Soil organic carbon (SOC) in croplands is a key property of soil quality for ensuring food security and agricultural sustainability, and also plays a central role in the global carbon (C) budget. When managed sustainably, soils may play a critical role in mitigating climate change by sequestering C and decreasing greenhouse gas emissions into the atmosphere. However, the magnitude and spatio-temporal patterns of global cropland SOC are far from well constrained due to high land surface heterogeneity, complicated mechanisms, and multiple influencing factors. Here, we use a process-based agroecosystem model (DLEM-Ag) in combination with diverse spatially-explicit gridded environmental data to quantify the long-term trend of SOC storage in global cropland area during 1901-2010 and identify the relative impacts of climate change, elevated CO2, nitrogen deposition, land cover change, and land management practices such as nitrogen fertilizer use and irrigation. Model results show that the total SOC and SOC density in the 2000s increased by 125% and 48.8%, respectively, compared to the early 20th century. This SOC increase was primarily attributed to cropland expansion and nitrogen fertilizer use. Factorial analysis suggests that climate change reduced approximately 3.2% (or 2,166 Tg C) of the total SOC over the past 110 years. Our results indicate that croplands have a large potential to sequester C through implementing better land use management practices, which may partially offset SOC loss caused by climate change.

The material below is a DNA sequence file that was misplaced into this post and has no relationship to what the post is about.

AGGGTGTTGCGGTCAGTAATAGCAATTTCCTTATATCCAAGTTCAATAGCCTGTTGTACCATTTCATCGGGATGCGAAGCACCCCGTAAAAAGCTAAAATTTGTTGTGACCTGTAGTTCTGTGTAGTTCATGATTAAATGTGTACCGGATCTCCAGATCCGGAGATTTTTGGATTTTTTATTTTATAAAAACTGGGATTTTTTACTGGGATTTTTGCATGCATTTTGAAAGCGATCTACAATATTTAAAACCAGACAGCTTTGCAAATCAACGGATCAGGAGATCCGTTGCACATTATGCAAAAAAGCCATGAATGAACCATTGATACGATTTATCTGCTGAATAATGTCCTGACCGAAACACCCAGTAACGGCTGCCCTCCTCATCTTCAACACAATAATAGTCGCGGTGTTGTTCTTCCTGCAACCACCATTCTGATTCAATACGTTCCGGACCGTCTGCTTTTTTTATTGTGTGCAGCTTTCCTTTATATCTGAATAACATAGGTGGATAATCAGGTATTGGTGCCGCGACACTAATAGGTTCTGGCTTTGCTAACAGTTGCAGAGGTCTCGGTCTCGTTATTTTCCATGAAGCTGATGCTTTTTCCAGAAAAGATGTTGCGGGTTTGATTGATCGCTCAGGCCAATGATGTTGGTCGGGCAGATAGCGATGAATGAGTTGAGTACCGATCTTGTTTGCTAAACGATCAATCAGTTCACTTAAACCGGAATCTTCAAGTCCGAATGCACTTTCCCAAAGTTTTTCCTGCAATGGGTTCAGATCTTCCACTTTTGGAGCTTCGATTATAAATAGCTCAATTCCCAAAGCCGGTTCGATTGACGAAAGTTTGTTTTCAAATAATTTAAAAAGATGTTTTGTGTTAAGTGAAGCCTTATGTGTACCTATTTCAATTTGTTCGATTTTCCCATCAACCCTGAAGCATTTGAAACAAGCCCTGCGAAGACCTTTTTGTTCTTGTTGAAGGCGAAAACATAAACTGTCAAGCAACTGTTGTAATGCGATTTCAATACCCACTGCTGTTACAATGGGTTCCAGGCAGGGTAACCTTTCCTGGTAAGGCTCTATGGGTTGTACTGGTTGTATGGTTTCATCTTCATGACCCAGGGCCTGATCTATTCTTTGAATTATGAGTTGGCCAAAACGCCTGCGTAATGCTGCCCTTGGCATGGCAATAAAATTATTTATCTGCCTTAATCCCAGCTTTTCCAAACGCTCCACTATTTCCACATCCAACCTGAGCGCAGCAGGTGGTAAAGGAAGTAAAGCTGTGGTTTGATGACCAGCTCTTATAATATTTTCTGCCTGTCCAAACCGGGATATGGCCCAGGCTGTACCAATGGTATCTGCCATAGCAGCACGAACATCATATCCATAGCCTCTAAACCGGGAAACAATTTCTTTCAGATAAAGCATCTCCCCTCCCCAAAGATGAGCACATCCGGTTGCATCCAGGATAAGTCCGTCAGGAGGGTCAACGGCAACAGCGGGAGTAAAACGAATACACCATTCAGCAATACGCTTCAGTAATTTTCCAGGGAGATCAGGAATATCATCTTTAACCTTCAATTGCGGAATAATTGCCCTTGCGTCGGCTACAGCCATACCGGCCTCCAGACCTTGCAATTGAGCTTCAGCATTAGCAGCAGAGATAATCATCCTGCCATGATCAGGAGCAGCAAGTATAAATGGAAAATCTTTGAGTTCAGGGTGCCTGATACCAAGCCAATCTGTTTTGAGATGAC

|Number of pages||11|
|Journal||Geography and Sustainability|
|State||Published - Mar 2020|
Bibliographical noteFunding Information:
This work was supported by NASA Kentucky NNX15AR69H, NSF grant nos. 1940696, 1903722, and 1243232; and Andrew Carnegie Fellowship Award no. G-F-19-56910. The statements made and views expressed are solely the responsibility of the authors.
- Climate change
- Global cropland
- Land management
- Process-based modeling
- Soil organic carbon
ASJC Scopus subject areas
- Geography, Planning and Development
- Nature and Landscape Conservation
- Earth-Surface Processes